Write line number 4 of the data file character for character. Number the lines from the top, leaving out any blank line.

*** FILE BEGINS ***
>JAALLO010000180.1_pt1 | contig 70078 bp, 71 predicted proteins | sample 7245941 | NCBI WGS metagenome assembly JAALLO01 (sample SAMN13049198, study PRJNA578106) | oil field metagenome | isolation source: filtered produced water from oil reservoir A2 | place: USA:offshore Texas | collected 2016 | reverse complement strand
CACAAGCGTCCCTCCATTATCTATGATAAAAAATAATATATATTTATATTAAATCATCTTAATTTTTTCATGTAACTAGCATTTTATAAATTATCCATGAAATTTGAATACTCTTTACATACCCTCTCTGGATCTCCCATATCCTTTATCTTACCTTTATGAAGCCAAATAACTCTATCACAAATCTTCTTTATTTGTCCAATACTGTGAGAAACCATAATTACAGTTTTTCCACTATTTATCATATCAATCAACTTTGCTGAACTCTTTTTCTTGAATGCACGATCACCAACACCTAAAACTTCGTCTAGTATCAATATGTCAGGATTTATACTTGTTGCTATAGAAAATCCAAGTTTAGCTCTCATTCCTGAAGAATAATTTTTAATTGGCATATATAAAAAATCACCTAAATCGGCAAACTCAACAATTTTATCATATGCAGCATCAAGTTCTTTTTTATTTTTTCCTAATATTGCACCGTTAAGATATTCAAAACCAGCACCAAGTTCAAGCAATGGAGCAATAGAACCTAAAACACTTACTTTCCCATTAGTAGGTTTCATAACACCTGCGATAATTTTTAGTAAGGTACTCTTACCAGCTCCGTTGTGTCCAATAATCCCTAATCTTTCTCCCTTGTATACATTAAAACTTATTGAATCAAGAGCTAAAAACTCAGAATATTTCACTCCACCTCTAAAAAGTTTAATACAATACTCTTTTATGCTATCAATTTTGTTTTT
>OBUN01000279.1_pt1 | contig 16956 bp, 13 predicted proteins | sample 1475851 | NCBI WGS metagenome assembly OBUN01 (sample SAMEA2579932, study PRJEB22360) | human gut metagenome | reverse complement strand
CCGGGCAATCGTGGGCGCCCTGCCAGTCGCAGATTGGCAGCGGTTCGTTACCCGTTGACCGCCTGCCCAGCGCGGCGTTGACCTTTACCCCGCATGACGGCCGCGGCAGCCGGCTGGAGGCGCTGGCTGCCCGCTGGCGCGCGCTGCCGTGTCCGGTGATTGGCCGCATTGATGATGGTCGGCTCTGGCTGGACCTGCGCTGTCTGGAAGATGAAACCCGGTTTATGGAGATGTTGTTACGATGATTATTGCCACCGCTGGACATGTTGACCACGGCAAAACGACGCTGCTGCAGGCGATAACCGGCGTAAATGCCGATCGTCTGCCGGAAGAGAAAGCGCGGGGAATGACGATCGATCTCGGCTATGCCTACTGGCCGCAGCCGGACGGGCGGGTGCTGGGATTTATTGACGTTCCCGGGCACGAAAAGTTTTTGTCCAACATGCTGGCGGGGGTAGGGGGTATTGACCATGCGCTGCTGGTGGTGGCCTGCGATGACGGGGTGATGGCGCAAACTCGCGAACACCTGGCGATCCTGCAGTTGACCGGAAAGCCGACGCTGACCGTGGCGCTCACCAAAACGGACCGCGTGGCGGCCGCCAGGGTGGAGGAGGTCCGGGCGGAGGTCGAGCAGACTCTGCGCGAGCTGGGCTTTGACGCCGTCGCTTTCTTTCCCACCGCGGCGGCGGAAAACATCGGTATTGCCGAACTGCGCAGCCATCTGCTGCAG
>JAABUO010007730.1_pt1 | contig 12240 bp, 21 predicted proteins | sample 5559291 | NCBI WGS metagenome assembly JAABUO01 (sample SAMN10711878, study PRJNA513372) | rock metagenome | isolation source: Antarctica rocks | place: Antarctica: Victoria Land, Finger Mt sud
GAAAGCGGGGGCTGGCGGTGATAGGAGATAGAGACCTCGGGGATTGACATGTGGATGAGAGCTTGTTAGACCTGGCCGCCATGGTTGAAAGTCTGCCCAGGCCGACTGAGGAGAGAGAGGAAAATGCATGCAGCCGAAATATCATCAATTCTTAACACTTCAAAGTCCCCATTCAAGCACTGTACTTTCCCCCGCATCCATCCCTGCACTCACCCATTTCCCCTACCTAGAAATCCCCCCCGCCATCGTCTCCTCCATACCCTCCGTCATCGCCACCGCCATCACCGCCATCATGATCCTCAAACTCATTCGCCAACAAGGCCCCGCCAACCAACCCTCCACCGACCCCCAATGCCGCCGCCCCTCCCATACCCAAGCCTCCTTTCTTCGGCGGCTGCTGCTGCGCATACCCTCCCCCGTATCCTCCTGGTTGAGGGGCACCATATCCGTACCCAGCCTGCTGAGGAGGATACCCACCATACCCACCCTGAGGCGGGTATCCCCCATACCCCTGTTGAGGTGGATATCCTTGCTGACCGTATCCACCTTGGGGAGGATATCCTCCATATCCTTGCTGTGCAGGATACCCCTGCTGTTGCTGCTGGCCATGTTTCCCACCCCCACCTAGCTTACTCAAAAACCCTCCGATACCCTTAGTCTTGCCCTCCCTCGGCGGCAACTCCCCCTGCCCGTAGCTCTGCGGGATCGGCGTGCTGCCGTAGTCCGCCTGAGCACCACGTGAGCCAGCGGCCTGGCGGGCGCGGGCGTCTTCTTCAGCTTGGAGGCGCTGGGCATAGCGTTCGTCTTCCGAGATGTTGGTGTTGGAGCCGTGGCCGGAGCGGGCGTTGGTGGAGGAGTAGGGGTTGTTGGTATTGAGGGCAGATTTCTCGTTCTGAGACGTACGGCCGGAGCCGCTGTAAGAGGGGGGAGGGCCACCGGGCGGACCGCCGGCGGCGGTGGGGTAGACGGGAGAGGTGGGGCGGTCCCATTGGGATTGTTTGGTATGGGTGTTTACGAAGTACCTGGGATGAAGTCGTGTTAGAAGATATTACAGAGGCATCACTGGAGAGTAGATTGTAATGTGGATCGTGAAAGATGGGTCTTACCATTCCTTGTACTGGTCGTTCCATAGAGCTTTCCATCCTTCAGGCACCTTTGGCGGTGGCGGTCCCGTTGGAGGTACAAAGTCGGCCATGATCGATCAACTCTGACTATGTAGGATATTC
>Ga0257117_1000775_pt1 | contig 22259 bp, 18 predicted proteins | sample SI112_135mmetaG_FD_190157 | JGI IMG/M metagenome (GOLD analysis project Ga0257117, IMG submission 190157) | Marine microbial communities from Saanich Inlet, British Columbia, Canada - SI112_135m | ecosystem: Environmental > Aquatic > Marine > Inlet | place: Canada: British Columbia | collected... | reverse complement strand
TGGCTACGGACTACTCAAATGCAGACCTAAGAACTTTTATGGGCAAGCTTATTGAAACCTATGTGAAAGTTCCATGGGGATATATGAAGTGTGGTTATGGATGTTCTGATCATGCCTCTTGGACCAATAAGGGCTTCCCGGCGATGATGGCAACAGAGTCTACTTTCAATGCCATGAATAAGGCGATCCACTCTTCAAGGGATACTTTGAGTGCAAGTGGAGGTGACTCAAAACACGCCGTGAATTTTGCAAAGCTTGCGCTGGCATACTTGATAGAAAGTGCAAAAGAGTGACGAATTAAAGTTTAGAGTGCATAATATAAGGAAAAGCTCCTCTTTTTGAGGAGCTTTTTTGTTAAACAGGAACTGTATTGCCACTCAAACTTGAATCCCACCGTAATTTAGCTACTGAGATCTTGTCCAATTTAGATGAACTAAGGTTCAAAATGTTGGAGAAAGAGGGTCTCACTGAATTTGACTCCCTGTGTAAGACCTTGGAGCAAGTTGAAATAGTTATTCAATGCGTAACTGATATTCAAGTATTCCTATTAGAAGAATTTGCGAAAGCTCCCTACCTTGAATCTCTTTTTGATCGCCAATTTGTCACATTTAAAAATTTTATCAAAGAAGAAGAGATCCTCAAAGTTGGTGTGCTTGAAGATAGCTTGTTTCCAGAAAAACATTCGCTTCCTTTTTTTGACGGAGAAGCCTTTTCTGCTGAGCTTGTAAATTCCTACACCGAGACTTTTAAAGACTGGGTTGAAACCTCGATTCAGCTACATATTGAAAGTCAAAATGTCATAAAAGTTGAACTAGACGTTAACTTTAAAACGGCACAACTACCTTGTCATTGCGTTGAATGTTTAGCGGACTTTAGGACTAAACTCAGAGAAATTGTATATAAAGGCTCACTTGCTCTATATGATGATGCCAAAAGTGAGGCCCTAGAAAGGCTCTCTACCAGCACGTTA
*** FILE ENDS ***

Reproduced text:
CCGGGCAATCGTGGGCGCCCTGCCAGTCGCAGATTGGCAGCGGTTCGTTACCCGTTGACCGCCTGCCCAGCGCGGCGTTGACCTTTACCCCGCATGACGGCCGCGGCAGCCGGCTGGAGGCGCTGGCTGCCCGCTGGCGCGCGCTGCCGTGTCCGGTGATTGGCCGCATTGATGATGGTCGGCTCTGGCTGGACCTGCGCTGTCTGGAAGATGAAACCCGGTTTATGGAGATGTTGTTACGATGATTATTGCCACCGCTGGACATGTTGACCACGGCAAAACGACGCTGCTGCAGGCGATAACCGGCGTAAATGCCGATCGTCTGCCGGAAGAGAAAGCGCGGGGAATGACGATCGATCTCGGCTATGCCTACTGGCCGCAGCCGGACGGGCGGGTGCTGGGATTTATTGACGTTCCCGGGCACGAAAAGTTTTTGTCCAACATGCTGGCGGGGGTAGGGGGTATTGACCATGCGCTGCTGGTGGTGGCCTGCGATGACGGGGTGATGGCGCAAACTCGCGAACACCTGGCGATCCTGCAGTTGACCGGAAAGCCGACGCTGACCGTGGCGCTCACCAAAACGGACCGCGTGGCGGCCGCCAGGGTGGAGGAGGTCCGGGCGGAGGTCGAGCAGACTCTGCGCGAGCTGGGCTTTGACGCCGTCGCTTTCTTTCCCACCGCGGCGGCGGAAAACATCGGTATTGCCGAACTGCGCAGCCATCTGCTGCAG